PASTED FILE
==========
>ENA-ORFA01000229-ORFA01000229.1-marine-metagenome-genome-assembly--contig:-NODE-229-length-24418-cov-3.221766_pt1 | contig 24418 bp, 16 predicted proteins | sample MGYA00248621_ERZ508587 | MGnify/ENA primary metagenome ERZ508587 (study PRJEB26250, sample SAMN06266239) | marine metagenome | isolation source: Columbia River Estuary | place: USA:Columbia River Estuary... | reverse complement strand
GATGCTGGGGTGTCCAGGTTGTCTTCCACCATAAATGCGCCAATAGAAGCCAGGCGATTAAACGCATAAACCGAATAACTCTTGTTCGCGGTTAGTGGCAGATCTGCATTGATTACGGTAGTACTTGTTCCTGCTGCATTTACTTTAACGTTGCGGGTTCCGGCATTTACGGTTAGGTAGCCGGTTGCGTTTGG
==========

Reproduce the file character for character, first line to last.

>ENA-ORFA01000229-ORFA01000229.1-marine-metagenome-genome-assembly--contig:-NODE-229-length-24418-cov-3.221766_pt1 | contig 24418 bp, 16 predicted proteins | sample MGYA00248621_ERZ508587 | MGnify/ENA primary metagenome ERZ508587 (study PRJEB26250, sample SAMN06266239) | marine metagenome | isolation source: Columbia River Estuary | place: USA:Columbia River Estuary... | reverse complement strand
GATGCTGGGGTGTCCAGGTTGTCTTCCACCATAAATGCGCCAATAGAAGCCAGGCGATTAAACGCATAAACCGAATAACTCTTGTTCGCGGTTAGTGGCAGATCTGCATTGATTACGGTAGTACTTGTTCCTGCTGCATTTACTTTAACGTTGCGGGTTCCGGCATTTACGGTTAGGTAGCCGGTTGCGTTTGG